Sidewalks

Commercial sidewalks on Front Street (Main st.), 1880

Commercial Sidewalks on Front Street (Main), 1880
North Dakota University Archives, Digital ID: rs000975

Sidewalks were one of the important issues at the top of the “to-do” list that the Fargo City Council had to stay on top of. Wet weather and sticky North Dakota clay played an important role in the urgency of addressing this issue. Most sidewalks were six feet wide, but streets like Broadway, Northern Pacific Avenue, as well as other streets with heavy foot traffic were equipped with ten-foot sidewalks.[1] In 1875 the first sidewalk was built of two-foot wide planks along Front Street from blocks one to six. It was not until 1883 that Fargo saw a boom in sidewalk construction.[2] The council dealt with many complaints concerning sidewalks over the years

Residential sidewalk

Residential sidewalk at 221 13th Street South (University Drive South) during 1897 flood. North Dakota State University, Digital ID: fpl00036

ranging from unfinished sections and poorly constructed walks, to the takeover of weeds. After the 1893 fire, the city council had been somewhat empowered to find a permanent solution to their sidewalk troubles. Even though the first contract was awarded for noncombustible sidewalks in the same year of the fire, most sidewalks were still constructed of wood. It would not be until the start of the twentieth-century when the citizens of Fargo would have cement under their feet. [3]



[1] Carroll Engelhardt, Gateway to the Northern Plains: Railroads and the Birth of Fargo and Moorhead ( Minneapolis: University of Minnesota Press, 2007), 261
[2] “Sidewalks,” Finding Aid, Fargo, N.D. Council Meeting Minutes, 1875-1910, IRS-NDSU.
[3] Carroll Engelhardt, 261.

Henry and Mary Hector

Henry and Mary Hector

Henry and Mary Hector sitting on the porch of their home which is known as the first permanent structure in Fargo. Cass County Historical Society, 2007-028-022

In 1878, Henry Hector, just 17 years old, arrived in the Fargo-Moorhead area at the request of his brother Martin and started a grocery business.[1] He lost his store to a fire in 1882, but successfully rebuilt and continued his business.  He served as the president of the Continental Hose Company and represented the Second Ward on the city council. Henry married the sister of his brother’s wife, Mary Paulson. Henry died in 1940 at the age of 79. Today the house is known as the Hector House.[2]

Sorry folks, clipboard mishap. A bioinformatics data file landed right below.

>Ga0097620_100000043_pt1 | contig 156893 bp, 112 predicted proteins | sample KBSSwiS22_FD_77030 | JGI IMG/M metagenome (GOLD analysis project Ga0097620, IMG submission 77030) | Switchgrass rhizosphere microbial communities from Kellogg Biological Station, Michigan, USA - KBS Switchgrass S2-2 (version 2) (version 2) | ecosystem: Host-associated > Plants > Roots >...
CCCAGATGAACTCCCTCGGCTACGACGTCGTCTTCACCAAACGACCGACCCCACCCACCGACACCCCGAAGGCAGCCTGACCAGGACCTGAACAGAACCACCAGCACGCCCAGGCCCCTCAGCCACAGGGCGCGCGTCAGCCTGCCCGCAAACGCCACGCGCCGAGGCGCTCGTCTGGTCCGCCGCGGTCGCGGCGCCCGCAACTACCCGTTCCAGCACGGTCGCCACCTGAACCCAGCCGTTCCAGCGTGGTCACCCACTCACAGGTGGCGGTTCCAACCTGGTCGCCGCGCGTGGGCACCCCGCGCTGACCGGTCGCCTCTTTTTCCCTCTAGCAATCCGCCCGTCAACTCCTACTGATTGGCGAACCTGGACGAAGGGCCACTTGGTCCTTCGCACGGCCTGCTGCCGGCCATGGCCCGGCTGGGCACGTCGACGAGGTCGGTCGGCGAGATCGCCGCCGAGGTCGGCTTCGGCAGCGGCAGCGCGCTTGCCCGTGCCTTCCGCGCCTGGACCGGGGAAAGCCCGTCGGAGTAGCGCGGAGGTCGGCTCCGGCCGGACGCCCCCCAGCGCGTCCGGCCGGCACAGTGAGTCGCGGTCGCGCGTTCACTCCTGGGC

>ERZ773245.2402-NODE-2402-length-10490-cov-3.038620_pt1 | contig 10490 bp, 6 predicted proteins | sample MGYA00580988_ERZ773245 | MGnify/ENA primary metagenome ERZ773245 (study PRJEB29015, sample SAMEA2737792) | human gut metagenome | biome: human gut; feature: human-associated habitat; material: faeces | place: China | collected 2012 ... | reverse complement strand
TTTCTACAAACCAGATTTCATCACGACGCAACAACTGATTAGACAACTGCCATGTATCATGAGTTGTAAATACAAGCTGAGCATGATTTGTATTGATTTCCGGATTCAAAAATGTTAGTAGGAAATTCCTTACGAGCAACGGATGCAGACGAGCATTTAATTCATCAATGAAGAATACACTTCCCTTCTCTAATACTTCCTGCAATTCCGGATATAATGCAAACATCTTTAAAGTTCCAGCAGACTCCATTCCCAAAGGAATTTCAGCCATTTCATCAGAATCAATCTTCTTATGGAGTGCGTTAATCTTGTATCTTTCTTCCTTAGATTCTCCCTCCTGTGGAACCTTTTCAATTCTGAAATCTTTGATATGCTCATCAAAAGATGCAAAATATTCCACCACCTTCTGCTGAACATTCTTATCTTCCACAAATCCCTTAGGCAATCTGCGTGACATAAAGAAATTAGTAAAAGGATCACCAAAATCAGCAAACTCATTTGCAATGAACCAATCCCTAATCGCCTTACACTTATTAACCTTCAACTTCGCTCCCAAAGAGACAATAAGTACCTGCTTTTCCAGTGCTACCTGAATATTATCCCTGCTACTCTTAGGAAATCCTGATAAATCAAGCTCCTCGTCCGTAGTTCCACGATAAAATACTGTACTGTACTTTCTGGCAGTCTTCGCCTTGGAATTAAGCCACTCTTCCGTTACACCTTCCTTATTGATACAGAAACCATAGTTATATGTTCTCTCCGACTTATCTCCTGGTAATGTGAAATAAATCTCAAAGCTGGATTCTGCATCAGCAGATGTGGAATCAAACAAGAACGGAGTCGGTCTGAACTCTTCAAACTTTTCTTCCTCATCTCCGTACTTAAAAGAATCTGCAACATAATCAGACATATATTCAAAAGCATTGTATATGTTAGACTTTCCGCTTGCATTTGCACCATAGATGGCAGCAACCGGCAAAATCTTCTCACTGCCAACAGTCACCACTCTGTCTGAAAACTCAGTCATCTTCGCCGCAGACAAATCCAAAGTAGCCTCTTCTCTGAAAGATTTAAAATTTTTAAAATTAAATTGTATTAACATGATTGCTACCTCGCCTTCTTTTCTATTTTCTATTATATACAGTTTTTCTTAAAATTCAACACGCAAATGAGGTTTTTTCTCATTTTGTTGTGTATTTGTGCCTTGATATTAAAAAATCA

[1] Susie Yakowicz, “Martin Hector: A Pioneer to Remember,” The Fargo Forum, April 30, 2000.

First Car

First Car

First car on the streets of Fargo, the Benz Velo. [North Dakota State University Archives, Digital ID: rs001402]

The first automobile to roll down the streets of Fargo was the Benz Velo, built by Karl Benz, co-founder of Mercedes Benz; it was the first model to have four wheels. Karl’s wife was so happy with his first three-wheeled model that, unbeknownst to him, she took it on a 120-mile round-trip promotional tour, accompanied by two sons and serving as her own mechanic.[1]

The “Benz” appeared in a Fargo-Moorhead parade on July 3, 1897. Shortly after, vehicles began to fill the streets of Fargo. In 1903 and 1904 the city council discussed speed limits for motorcycles and automobiles. By 1910 the city council ordered speed limits of 10 miles per hour at intersections. In the same year they hired an automobile and driver to enforce the speed limit on city streets.[2]



[1] http://www.mbusa.com/mercedes/benz/innovation

[2]  “City Government.,” Finding Aid, Fargo N.D. Council Meeting Minutes, 1875-1910, IRS-NDSU.

 

Fargo’s First Theater

The first theater in Fargo was built by John Erickson in 1880.  In 1888 the theater was purchased by Alexander Stern and was located on the second story of the Stern Building.  It burned down in the fire of 1893 but was undoubtedly a rich source of culture for Fargo.